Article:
Hundreds of Somalis who fled violence and famine in their home country could be forced to leave if the Trump administration ends a special immigration program that has allowed them to live and work here legally.
The U.S. Department of Homeland Security will decide by Thursday whether it will extend temporary legal protections to approximately 250 Somalis who sought refuge in the United States, including some who have been living in this country for nearly three decades. A majority of those who would be affected live in Minnesota, which is home to the nation’s largest concentration of Somali-Americans.
The special designation for Somalia was first approved by President George H.W. Bush in 1991 in response to a brutal civil war, and has since been extended 22 times under multiple presidents. Known as Temporary Protected Status, or TPS, the designation has shielded many Somalis from deportation and enabled them to build families and businesses here.
Ending the program will force those migrant families into an agonizing decision: leave the country or risk becoming illegal immigrants facing deportation. Many TPS holders are married to legal immigrants and have children who are U.S. citizens, which means some Somali families would be forced to separate if the special status is not extended.
Immigration advocates warned that many Somalis facing loss of their protected status would recede into the shadows, like the roughly 12 million immigrants in the United States illegally. Those returning to Somalia from Minnesota would face a bleak future in a country still stricken by armed conflict and a devastating drought, said immigration advocates.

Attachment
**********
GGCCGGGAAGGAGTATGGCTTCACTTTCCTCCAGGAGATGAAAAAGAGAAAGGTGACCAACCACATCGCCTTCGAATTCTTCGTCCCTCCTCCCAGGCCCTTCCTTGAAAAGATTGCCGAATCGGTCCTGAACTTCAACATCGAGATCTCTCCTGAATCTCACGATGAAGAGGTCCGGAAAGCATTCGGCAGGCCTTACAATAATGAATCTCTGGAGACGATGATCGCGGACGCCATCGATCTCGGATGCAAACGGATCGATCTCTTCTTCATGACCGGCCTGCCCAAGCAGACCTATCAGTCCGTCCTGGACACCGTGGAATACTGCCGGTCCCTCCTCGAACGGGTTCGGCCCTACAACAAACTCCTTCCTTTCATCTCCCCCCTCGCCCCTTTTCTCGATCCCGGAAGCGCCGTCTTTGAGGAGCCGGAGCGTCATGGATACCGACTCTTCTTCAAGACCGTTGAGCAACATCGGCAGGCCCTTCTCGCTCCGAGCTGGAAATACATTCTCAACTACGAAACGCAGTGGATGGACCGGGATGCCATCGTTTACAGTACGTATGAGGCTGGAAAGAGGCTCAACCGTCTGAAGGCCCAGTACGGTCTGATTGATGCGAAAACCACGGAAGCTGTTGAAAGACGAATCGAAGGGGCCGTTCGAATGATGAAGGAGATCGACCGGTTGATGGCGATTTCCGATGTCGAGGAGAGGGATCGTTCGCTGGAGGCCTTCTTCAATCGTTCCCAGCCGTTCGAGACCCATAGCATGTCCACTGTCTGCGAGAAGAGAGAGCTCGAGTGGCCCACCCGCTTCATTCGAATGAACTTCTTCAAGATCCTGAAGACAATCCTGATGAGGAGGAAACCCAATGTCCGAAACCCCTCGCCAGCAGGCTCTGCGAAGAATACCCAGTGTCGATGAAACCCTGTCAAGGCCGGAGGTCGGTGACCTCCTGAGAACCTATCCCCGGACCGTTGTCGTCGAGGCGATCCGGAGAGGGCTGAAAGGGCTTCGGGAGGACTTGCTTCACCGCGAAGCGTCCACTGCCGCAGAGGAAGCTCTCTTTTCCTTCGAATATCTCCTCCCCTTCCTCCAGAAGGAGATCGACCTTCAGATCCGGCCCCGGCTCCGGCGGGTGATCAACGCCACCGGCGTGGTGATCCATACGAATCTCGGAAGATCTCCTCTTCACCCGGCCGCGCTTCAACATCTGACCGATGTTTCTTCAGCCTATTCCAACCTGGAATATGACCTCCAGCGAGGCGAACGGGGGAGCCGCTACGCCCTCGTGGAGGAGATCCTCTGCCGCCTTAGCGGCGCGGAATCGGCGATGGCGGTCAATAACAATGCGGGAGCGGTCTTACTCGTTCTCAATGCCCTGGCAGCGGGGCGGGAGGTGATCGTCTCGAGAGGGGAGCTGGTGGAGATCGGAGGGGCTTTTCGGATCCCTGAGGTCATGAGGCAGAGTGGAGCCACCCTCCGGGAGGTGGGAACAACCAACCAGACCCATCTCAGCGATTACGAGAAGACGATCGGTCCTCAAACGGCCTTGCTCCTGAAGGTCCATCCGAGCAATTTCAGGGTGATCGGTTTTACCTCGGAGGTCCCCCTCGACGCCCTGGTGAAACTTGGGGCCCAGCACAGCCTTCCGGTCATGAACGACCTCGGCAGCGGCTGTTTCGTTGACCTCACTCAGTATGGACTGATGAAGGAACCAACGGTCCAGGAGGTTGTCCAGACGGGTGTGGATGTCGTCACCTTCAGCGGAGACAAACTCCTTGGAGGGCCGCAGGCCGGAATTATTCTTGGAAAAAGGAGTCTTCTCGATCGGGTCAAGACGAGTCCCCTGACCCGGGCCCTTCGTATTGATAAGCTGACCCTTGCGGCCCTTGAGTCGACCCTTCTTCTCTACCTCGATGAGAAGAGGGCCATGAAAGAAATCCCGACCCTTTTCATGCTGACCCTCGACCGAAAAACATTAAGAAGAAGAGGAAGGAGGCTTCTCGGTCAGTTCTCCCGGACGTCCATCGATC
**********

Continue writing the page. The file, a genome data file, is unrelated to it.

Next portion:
“Terminating TPS would essentially be a death sentence” for Somalis forced to return, said Mustafa Jumale, co-founder of the Black Immigrant Collective, an advocacy group for black immigrants and their families, at a news conference Tuesday. “Given the option of going back to face certain violence, many would choose to become undocumented.”
It is widely expected that the Trump administration will rescind Somalia’s special status, based on the president’s past comments about Somali refugees and his increasingly hard-line stance on immigration. Shortly before the 2016 election, Trump singled out Somalis during a trip to Minnesota, saying large numbers of Somali refugees were coming in to the state without proper vetting and were spreading extremist views.
“Everybody’s reading about the disaster taking place in Minnesota,” Trump said at a campaign stop in Minnesota.
An escape from conflict
The TPS program was designed to help people from countries wracked by armed conflicts, natural disasters and other forms of civil strife in their home countries.
But it has come under harsh scrutiny from members of the Trump administration, who have argued that it was never meant to be a long-term solution for immigrants coming to this country. The Department of Homeland Security has already revoked temporary protected status for hundreds of thousands of immigrants from seven countries, including El Salvador, Haiti, Honduras, Liberia, Nepal, Nicaragua and Sudan. All of these immigrant groups were given more than a year to leave.